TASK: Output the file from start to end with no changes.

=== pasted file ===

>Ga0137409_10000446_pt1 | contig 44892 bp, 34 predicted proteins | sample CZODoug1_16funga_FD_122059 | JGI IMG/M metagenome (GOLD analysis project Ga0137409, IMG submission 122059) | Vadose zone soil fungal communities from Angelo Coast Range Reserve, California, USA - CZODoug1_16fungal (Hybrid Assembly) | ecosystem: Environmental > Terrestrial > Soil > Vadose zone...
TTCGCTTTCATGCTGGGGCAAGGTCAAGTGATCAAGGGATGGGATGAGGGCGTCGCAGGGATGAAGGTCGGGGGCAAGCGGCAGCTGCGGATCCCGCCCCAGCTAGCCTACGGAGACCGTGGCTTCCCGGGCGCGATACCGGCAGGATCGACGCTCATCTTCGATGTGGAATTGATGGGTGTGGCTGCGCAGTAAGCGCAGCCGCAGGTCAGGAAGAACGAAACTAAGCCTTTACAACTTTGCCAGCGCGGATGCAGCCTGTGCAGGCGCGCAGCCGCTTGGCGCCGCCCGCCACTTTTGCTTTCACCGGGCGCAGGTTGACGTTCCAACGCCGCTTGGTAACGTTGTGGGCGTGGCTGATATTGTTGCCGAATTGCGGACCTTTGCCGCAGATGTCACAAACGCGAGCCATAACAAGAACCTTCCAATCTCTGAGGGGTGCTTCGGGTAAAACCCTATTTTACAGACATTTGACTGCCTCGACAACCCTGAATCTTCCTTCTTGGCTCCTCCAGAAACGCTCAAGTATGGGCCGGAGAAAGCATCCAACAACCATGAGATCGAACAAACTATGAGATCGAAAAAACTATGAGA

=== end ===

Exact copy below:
>Ga0137409_10000446_pt1 | contig 44892 bp, 34 predicted proteins | sample CZODoug1_16funga_FD_122059 | JGI IMG/M metagenome (GOLD analysis project Ga0137409, IMG submission 122059) | Vadose zone soil fungal communities from Angelo Coast Range Reserve, California, USA - CZODoug1_16fungal (Hybrid Assembly) | ecosystem: Environmental > Terrestrial > Soil > Vadose zone...
TTCGCTTTCATGCTGGGGCAAGGTCAAGTGATCAAGGGATGGGATGAGGGCGTCGCAGGGATGAAGGTCGGGGGCAAGCGGCAGCTGCGGATCCCGCCCCAGCTAGCCTACGGAGACCGTGGCTTCCCGGGCGCGATACCGGCAGGATCGACGCTCATCTTCGATGTGGAATTGATGGGTGTGGCTGCGCAGTAAGCGCAGCCGCAGGTCAGGAAGAACGAAACTAAGCCTTTACAACTTTGCCAGCGCGGATGCAGCCTGTGCAGGCGCGCAGCCGCTTGGCGCCGCCCGCCACTTTTGCTTTCACCGGGCGCAGGTTGACGTTCCAACGCCGCTTGGTAACGTTGTGGGCGTGGCTGATATTGTTGCCGAATTGCGGACCTTTGCCGCAGATGTCACAAACGCGAGCCATAACAAGAACCTTCCAATCTCTGAGGGGTGCTTCGGGTAAAACCCTATTTTACAGACATTTGACTGCCTCGACAACCCTGAATCTTCCTTCTTGGCTCCTCCAGAAACGCTCAAGTATGGGCCGGAGAAAGCATCCAACAACCATGAGATCGAACAAACTATGAGATCGAAAAAACTATGAGA